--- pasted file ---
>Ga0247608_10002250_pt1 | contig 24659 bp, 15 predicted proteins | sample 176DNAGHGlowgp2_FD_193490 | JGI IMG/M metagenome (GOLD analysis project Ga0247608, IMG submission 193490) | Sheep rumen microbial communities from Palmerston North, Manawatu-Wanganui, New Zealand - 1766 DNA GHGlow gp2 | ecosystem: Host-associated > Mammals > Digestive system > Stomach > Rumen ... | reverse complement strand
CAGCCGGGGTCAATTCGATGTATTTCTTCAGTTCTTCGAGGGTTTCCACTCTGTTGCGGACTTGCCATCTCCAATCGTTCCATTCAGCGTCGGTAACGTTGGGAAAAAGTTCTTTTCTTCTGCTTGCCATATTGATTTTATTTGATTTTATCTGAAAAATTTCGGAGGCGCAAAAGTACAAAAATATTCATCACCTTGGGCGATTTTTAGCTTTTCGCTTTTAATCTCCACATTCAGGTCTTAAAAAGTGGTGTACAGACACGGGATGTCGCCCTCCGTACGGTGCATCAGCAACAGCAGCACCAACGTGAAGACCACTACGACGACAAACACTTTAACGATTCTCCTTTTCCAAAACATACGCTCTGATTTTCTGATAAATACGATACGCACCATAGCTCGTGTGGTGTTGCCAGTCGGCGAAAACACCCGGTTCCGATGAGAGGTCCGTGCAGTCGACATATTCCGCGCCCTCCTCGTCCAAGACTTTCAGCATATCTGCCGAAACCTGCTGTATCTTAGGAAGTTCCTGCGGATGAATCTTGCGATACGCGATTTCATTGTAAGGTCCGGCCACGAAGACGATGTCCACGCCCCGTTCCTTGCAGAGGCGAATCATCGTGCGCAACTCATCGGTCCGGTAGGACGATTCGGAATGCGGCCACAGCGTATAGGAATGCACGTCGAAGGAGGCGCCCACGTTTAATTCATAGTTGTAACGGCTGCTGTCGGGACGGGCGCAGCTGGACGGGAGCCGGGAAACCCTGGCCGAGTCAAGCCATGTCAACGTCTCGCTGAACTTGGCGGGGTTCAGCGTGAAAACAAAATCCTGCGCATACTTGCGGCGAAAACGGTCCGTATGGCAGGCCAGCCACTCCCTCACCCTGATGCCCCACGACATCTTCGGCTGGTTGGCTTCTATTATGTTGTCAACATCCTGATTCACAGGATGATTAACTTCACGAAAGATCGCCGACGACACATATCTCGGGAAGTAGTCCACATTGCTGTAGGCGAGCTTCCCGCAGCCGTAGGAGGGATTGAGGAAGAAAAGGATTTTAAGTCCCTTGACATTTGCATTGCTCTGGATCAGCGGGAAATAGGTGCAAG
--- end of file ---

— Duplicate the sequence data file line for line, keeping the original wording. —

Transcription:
>Ga0247608_10002250_pt1 | contig 24659 bp, 15 predicted proteins | sample 176DNAGHGlowgp2_FD_193490 | JGI IMG/M metagenome (GOLD analysis project Ga0247608, IMG submission 193490) | Sheep rumen microbial communities from Palmerston North, Manawatu-Wanganui, New Zealand - 1766 DNA GHGlow gp2 | ecosystem: Host-associated > Mammals > Digestive system > Stomach > Rumen ... | reverse complement strand
CAGCCGGGGTCAATTCGATGTATTTCTTCAGTTCTTCGAGGGTTTCCACTCTGTTGCGGACTTGCCATCTCCAATCGTTCCATTCAGCGTCGGTAACGTTGGGAAAAAGTTCTTTTCTTCTGCTTGCCATATTGATTTTATTTGATTTTATCTGAAAAATTTCGGAGGCGCAAAAGTACAAAAATATTCATCACCTTGGGCGATTTTTAGCTTTTCGCTTTTAATCTCCACATTCAGGTCTTAAAAAGTGGTGTACAGACACGGGATGTCGCCCTCCGTACGGTGCATCAGCAACAGCAGCACCAACGTGAAGACCACTACGACGACAAACACTTTAACGATTCTCCTTTTCCAAAACATACGCTCTGATTTTCTGATAAATACGATACGCACCATAGCTCGTGTGGTGTTGCCAGTCGGCGAAAACACCCGGTTCCGATGAGAGGTCCGTGCAGTCGACATATTCCGCGCCCTCCTCGTCCAAGACTTTCAGCATATCTGCCGAAACCTGCTGTATCTTAGGAAGTTCCTGCGGATGAATCTTGCGATACGCGATTTCATTGTAAGGTCCGGCCACGAAGACGATGTCCACGCCCCGTTCCTTGCAGAGGCGAATCATCGTGCGCAACTCATCGGTCCGGTAGGACGATTCGGAATGCGGCCACAGCGTATAGGAATGCACGTCGAAGGAGGCGCCCACGTTTAATTCATAGTTGTAACGGCTGCTGTCGGGACGGGCGCAGCTGGACGGGAGCCGGGAAACCCTGGCCGAGTCAAGCCATGTCAACGTCTCGCTGAACTTGGCGGGGTTCAGCGTGAAAACAAAATCCTGCGCATACTTGCGGCGAAAACGGTCCGTATGGCAGGCCAGCCACTCCCTCACCCTGATGCCCCACGACATCTTCGGCTGGTTGGCTTCTATTATGTTGTCAACATCCTGATTCACAGGATGATTAACTTCACGAAAGATCGCCGACGACACATATCTCGGGAAGTAGTCCACATTGCTGTAGGCGAGCTTCCCGCAGCCGTAGGAGGGATTGAGGAAGAAAAGGATTTTAAGTCCCTTGACATTTGCATTGCTCTGGATCAGCGGGAAATAGGTGCAAG